Advance payments

Until recently, advance payments in public contracts were not a common occurrence. The general principle remains that contracting authorities are not required to make advance payments, except in two key hypotheses. In these two cases, certain contracting authorities are required to pay an advance. These are the State, the Regions, the Communities and the local authorities, as well as the entities whose activities are mainly financed by one of the contracting authorities and whose management is subject to their supervision.

In the hypotheses below, these contracting authorities are obliged to make an advance payment.

Negotiated procedure without prior publication

When the negotiated procedure without prior publication is used in one of the following cases:

  • the expenditure to be approved is less than EUR 143,000 excluding VAT;
  • no or no suitable request for participation or tender has been submitted under an open or restricted procedure;
  • it concerns a contract for the supply of products manufactured exclusively for research, experiment, study or development purposes.

In this hypothesis the mandatory advance payment is 15% of the reference value, which is calculated based on the contract amount.

The successful tenderer is an SME

When a procedure other than the negotiated procedure without prior publication is used and the succesful tenderer turns out to be an SME.

In this hypothesis, the amount of the advance payment depends on the type of SME to which the contract has been awarded:

  • For a micro enterprise: 20% of the reference value
  • For a small enterprise: minimum 10% and maximum 20% of the reference value
  • For a medium enterprise: minimum 5% and maximum 20% of the reference value

The contracting authority may also provide a higher advance payment, up to a maximum of 20% of the reference value.

Conditions and exclusions

As a rule, the amount of the advance payment cannot exceed EUR 225,000.

The law provides five exceptions to the above two hypotheses in which the contracting authority is not required to make an advance payment:

  • Public contracts having as their object both the financing and the execution of works and, where appropriate, any service in connection therewith;
  • Public contracts relating to leasing, rental or instalment plans;
  • Public contracts for insurance services;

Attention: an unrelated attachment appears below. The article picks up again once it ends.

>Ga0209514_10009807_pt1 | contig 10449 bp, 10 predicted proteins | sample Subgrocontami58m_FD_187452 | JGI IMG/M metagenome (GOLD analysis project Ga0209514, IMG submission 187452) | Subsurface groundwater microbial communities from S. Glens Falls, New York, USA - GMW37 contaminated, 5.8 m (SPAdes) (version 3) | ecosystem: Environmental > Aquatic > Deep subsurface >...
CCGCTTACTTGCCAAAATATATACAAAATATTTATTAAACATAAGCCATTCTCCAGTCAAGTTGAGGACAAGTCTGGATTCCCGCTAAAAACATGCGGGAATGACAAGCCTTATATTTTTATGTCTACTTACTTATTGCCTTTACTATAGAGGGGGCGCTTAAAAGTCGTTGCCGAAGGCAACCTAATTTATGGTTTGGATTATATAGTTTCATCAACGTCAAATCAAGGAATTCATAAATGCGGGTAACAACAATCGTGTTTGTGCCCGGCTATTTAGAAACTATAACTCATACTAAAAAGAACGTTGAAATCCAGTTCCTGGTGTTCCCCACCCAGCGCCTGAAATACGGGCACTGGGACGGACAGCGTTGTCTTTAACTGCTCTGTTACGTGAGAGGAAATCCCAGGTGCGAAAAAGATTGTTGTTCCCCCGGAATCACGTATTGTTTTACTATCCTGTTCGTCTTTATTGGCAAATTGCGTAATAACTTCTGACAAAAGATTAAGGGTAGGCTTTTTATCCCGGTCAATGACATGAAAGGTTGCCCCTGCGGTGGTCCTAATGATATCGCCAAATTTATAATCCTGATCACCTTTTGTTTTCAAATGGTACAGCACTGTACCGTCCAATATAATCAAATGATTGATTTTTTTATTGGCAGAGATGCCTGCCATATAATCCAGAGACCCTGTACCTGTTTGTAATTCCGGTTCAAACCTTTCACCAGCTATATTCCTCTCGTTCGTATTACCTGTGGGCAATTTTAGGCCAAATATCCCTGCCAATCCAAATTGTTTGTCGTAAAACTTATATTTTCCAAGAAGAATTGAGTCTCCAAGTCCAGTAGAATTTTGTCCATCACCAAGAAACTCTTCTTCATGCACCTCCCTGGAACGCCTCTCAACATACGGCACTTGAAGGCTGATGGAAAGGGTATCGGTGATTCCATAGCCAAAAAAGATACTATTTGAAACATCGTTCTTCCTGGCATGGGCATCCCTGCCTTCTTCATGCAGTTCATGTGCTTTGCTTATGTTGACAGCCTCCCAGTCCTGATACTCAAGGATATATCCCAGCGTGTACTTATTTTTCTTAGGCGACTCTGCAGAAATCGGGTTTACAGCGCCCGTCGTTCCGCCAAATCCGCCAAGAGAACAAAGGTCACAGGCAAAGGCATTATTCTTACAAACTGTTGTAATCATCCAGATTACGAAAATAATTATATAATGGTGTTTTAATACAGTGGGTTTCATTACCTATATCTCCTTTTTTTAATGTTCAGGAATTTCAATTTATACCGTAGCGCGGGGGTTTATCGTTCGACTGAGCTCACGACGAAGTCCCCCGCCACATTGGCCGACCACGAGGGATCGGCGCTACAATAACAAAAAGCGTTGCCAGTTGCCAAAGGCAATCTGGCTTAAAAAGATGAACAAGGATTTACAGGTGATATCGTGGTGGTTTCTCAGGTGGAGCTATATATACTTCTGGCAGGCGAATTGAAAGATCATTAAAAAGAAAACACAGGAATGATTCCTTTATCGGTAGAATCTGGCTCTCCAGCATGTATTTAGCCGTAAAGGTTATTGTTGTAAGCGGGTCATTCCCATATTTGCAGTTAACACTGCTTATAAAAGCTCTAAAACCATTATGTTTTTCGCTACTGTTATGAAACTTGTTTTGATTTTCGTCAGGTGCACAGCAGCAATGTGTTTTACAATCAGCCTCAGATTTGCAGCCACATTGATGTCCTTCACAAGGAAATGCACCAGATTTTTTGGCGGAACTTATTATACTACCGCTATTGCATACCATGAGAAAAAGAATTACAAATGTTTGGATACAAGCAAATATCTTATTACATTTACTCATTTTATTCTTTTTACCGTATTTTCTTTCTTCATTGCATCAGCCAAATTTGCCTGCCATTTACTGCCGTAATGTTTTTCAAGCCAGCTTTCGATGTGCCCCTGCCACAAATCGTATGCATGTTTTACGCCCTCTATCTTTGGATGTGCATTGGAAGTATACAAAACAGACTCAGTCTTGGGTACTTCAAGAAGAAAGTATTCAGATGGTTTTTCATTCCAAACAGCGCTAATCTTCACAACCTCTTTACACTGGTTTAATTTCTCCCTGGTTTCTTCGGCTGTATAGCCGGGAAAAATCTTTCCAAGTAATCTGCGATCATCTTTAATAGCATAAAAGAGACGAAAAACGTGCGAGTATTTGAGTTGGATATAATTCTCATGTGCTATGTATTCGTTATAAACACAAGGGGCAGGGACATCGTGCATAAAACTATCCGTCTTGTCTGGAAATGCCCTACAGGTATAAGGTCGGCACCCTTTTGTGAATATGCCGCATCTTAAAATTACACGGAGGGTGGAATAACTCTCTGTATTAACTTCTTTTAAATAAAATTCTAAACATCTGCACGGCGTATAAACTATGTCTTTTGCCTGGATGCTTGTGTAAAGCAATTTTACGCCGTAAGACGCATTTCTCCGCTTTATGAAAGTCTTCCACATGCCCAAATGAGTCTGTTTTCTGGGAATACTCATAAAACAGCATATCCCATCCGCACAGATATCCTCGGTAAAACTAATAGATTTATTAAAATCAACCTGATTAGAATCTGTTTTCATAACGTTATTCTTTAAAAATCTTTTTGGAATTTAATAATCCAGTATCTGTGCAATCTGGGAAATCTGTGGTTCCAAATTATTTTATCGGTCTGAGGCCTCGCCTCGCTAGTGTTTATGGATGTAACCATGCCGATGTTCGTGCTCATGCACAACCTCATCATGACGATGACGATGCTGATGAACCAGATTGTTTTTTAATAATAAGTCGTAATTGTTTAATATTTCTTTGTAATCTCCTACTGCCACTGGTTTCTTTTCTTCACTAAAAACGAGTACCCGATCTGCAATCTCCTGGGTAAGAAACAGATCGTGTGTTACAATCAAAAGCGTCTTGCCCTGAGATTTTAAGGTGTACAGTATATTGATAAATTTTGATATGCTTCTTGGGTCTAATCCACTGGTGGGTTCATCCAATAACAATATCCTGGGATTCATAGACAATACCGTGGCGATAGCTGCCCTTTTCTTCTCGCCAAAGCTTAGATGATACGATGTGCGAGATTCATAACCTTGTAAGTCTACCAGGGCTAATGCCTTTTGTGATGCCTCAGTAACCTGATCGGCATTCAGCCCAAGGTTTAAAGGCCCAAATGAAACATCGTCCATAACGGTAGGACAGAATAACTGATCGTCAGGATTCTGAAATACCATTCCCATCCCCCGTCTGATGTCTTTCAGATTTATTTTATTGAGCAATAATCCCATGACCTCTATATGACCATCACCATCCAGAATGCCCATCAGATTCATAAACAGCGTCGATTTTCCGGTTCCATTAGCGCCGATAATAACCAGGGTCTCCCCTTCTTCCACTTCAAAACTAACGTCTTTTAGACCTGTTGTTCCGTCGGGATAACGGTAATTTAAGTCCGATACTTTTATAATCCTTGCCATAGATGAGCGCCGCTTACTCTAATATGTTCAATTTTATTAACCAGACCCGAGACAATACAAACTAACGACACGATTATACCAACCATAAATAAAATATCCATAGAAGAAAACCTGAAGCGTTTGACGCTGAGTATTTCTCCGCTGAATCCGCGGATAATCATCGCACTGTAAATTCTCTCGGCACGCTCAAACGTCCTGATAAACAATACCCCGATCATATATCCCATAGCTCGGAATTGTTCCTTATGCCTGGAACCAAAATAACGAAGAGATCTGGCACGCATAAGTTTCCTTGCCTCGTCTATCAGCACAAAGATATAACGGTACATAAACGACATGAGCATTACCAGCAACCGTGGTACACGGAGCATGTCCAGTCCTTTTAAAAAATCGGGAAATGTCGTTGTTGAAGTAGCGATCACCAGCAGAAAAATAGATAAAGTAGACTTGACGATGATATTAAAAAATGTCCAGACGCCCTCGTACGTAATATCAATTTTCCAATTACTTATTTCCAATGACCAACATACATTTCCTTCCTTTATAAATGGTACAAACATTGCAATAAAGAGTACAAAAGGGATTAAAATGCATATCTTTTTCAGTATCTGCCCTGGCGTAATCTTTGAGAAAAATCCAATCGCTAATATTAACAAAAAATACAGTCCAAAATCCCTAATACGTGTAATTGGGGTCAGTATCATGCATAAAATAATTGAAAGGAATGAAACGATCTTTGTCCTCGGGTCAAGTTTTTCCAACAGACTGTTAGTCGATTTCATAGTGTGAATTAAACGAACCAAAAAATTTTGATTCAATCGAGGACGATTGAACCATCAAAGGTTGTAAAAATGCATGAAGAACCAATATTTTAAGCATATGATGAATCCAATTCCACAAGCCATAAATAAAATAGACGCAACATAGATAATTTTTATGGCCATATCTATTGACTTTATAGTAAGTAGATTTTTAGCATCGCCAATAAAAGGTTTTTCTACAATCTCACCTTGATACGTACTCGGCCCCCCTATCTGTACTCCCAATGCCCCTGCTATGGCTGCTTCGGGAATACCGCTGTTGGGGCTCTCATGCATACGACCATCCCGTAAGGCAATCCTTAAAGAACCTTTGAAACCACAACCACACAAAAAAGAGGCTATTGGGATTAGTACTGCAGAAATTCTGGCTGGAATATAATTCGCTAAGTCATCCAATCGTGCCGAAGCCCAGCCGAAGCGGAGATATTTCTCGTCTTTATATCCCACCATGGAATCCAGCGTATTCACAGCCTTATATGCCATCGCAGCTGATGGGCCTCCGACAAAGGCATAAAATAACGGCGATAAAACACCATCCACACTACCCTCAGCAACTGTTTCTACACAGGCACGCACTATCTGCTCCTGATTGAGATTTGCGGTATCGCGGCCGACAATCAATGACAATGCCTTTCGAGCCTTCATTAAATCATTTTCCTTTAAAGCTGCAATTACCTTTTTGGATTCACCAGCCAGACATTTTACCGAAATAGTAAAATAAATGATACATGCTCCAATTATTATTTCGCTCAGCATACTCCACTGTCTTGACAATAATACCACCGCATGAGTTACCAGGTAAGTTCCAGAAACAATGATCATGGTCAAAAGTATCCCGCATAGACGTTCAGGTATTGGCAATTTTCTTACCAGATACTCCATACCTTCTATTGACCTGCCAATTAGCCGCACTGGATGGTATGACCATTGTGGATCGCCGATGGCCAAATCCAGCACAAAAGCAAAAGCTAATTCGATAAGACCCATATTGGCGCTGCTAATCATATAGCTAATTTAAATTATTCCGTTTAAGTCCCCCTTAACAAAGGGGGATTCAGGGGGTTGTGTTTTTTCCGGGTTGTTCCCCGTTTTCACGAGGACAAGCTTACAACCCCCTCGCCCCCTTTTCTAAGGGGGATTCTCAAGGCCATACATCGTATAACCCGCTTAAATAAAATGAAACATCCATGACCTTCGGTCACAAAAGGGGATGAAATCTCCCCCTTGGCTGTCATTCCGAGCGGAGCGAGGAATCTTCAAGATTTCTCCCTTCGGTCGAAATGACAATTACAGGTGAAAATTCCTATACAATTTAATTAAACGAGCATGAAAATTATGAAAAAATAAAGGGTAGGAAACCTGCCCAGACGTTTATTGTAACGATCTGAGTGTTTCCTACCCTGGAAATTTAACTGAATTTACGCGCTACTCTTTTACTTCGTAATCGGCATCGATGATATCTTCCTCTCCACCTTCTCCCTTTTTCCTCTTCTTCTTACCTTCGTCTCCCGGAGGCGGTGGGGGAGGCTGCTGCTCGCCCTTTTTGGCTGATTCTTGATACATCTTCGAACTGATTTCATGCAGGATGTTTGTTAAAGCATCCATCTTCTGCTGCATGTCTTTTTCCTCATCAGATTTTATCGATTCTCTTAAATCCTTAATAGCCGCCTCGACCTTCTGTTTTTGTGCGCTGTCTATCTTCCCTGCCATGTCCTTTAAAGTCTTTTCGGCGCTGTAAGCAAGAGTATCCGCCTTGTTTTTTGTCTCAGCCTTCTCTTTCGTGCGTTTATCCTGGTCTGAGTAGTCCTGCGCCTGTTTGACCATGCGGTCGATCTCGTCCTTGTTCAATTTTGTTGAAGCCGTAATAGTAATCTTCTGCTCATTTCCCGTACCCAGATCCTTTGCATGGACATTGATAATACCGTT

• Public contracts concluded on a subscription basis or public contract where payment is made on the basis of periodic consumption;
  • Public contracts with a performance period of less than two months.

The advance payment provisions apply since 1 January 2024.

Bid indemnities

Bid indemnities were sometimes provided in public procurement procedures where tenderers had to make considerable investments for preparing a bid. Most often, these indemnities do not cover the costs or there is no indemnity at all.

Following the SME Procurement Act, tenderers will receive a bid indemnity if their bids must be accompanied by samples, models, prototypes, drawings, other graphic designs or any other design in the fields of the plastic arts, musical arts, cinematographic arts or the performing arts.

Paying a bid indemnity to tenderers becomes mandatory, except when the contracting authority uses the open procedure or the negotiated procedure with prior publication. In addition, the contracting authority may include in the contract documents that no bid indemnity or a lower amount will be awarded to bidders whose bids are substantially irregular or unacceptable. There are no rules on the amount of the bid indemnities.

These new bid indemnity regulations will apply to all contracts published as of 1 February 2024. It can be feared that bid indemnities will remain symbolical amounts in many cases. However, it will at least force contracting authorities to think before they ask tenderers to make substantial investments for their bids, which is a positive evolution.

Place in the ranking

Immediately after the opening of the bids, the contracting authority must simultaneously communicate to all tenderers their individual and provisional place in the ranking of bids when the following conditions are met:

  • The estimated value of the contract is below the threshold for EU-wide publication;
  • The contract is being awarded by means of an open or restricted procedure;
  • The most economically advantageous offer is determined solely on the basis of price;
  • The contract does not concern sectors with an increased risk of anti-competitive agreements.

The tenderer should be aware that the place in the ranking is provisional and therefore uncertain. This place may be subject to changes, for example due to substantially irregular bids or abnormal prices.

This measure should enable bidders to assess whether or not they have a chance of actually being awarded the contract, and to adapt their planning accordingly. The measure increases transparency. As it is limited to procedures where there is only one tender round, the risk of strategic behaviour by bidders seems limited. It would be helpful for SMEs if contracting authorities would also be systematically obliged to communicate on the timing of the award.

The obligation to communicate the individual place in the rankings will apply as of 1 June 2024.


The SME Procurement Act includes some helpful changes that mark a more tenderer-friendly approach. Some changes do not just benefit SMEs but also tenderers generally. If the experience with these measures is positive, this may hopefully prompt further changes to increase their scope. The measures are taken against the backdrop of recent numbers from the EU Court of Auditors that show an evolution towards less competition for public procurement contracts.